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Influence of Patient Demeanor on Clinical Performance and Medical Education: Results From a Clinical Simulation Pilot Study
*Andrew J Eyre, Ted A James, *Cate Nicholas
University of Vermont College of Medicine, Burlington, VT
Objective: This pilot study was designed to investigate how variations in provider-patient interactions affect the performance of technical and non-technical skills during a simulated laceration repair exercise.
Design: Randomized control trial, survey
Setting: Simulated emergency department treatment area
Participants: Twenty-four third-year medical students completing a non-graded laceration repair exercise using a hybrid simulation model (synthetic suture pad attached to standardized patient) during their surgery clerkship final examination.
Interventions: Students were randomized to complete a simulated laceration repair station with either a pleasant or disagreeable patient.
Main Outcome Measures: The main outcome measures were student performance of technical and non-technical skills as well as student survey responses.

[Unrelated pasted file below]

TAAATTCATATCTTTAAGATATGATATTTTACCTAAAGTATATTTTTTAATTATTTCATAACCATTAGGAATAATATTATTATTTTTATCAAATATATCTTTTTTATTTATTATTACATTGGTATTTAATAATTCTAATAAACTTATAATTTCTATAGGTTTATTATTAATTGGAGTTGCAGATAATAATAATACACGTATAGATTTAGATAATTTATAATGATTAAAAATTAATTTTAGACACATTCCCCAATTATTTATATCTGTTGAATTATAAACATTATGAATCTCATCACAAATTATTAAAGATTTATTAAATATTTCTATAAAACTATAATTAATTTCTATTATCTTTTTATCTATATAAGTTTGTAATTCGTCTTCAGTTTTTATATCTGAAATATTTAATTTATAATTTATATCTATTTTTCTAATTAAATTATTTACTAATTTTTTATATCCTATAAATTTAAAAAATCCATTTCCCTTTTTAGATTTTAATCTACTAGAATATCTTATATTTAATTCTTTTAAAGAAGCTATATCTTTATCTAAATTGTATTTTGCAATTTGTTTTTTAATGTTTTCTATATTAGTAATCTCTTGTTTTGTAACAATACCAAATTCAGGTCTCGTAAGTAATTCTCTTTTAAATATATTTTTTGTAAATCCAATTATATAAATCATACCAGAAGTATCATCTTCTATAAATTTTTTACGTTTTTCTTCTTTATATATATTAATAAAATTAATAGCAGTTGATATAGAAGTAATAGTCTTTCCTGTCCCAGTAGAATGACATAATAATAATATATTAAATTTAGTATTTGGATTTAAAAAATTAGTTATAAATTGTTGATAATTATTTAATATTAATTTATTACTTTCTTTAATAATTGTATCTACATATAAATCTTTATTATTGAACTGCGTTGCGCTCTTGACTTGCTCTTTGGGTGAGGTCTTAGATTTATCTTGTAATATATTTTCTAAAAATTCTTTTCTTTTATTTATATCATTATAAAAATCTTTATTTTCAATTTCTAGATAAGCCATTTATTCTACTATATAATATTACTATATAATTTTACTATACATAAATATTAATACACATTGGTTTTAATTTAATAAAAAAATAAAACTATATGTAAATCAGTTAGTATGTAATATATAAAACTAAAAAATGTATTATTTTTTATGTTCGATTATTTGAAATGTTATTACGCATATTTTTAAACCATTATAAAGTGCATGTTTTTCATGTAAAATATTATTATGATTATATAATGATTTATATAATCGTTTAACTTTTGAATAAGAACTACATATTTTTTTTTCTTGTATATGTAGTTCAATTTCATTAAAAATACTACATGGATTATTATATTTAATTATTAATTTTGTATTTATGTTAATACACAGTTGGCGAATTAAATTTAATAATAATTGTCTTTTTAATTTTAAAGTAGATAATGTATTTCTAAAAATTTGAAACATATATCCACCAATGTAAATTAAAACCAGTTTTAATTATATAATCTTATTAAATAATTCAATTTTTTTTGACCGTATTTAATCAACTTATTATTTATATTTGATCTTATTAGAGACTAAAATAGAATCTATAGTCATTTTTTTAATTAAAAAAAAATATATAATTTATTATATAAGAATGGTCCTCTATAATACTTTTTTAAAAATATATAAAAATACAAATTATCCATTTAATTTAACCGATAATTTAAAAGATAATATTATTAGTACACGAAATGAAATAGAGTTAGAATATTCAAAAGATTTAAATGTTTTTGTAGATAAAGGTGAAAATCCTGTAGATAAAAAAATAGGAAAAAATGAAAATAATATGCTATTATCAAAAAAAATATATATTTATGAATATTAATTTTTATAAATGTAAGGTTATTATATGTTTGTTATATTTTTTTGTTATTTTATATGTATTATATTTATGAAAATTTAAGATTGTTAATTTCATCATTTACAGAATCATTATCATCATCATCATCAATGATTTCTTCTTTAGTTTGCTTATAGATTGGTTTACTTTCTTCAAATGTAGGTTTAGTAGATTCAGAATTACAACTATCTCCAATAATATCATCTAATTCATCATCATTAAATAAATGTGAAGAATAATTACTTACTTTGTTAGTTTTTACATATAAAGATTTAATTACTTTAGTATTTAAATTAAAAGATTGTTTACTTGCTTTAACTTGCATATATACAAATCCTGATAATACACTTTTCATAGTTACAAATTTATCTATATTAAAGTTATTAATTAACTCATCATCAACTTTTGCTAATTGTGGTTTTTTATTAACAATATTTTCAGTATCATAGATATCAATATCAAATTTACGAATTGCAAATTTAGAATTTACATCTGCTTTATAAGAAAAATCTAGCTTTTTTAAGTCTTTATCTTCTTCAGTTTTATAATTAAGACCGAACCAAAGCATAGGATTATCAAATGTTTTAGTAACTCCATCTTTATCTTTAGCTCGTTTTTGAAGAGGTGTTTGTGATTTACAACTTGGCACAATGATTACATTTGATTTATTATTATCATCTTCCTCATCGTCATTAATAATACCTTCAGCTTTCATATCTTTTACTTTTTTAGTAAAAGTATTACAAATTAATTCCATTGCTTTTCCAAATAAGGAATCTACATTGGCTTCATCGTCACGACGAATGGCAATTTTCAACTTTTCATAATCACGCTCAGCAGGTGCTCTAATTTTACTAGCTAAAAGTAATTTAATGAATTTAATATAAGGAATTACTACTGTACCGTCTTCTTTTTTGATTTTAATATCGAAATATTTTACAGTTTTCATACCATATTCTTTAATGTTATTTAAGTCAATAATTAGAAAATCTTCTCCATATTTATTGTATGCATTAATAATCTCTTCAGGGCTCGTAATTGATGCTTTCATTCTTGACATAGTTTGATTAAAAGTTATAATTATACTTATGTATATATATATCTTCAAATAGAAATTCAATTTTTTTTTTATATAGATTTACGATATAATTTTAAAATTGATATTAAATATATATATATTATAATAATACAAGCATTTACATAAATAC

Results: Students encountering disagreeable patients were less likely than those working with agreeable patients to gather an appropriate history (Medical history 36% vs. 69%, Medications 36% vs. 69%, Allergies 27% vs. 30%, Tetanus 18% vs. 30%) and perform necessary physical examination elements (motor function 27% vs. 38%). Students in the disagreeable group felt more nervous (Likert scale 2.8 vs. 3.6, 1=very nervous and 5=not nervous at all) and felt the station to be of less educational benefit (Likert scale 2.9 vs. 3.1 with 1=no benefit and 5=great benefit). Both groups reported that they would have valued attending feedback on their performance, yet students in the disagreeable group were less interested (Likert 3.7 vs. 4.1, 1=no value and 5=great value).
Conclusions: When treating disagreeable patients, even in a simulated environment, students are less likely to perform appropriate history and physical exam elements. These findings have impact for patient safety. Additionally, students working with difficult patients report feeling more nervous and are less likely to achieve educational value from clinical interactions.
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